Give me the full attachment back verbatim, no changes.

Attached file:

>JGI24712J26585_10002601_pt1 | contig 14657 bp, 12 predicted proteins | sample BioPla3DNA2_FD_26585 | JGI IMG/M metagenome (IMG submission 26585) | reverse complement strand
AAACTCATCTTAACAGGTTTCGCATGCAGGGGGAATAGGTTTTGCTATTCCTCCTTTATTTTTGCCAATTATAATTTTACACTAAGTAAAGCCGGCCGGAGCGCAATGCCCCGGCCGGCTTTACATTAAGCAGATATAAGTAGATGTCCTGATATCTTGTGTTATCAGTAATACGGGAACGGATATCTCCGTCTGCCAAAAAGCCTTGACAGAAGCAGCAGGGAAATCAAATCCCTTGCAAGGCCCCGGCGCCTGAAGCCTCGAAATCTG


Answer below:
>JGI24712J26585_10002601_pt1 | contig 14657 bp, 12 predicted proteins | sample BioPla3DNA2_FD_26585 | JGI IMG/M metagenome (IMG submission 26585) | reverse complement strand
AAACTCATCTTAACAGGTTTCGCATGCAGGGGGAATAGGTTTTGCTATTCCTCCTTTATTTTTGCCAATTATAATTTTACACTAAGTAAAGCCGGCCGGAGCGCAATGCCCCGGCCGGCTTTACATTAAGCAGATATAAGTAGATGTCCTGATATCTTGTGTTATCAGTAATACGGGAACGGATATCTCCGTCTGCCAAAAAGCCTTGACAGAAGCAGCAGGGAAATCAAATCCCTTGCAAGGCCCCGGCGCCTGAAGCCTCGAAATCTG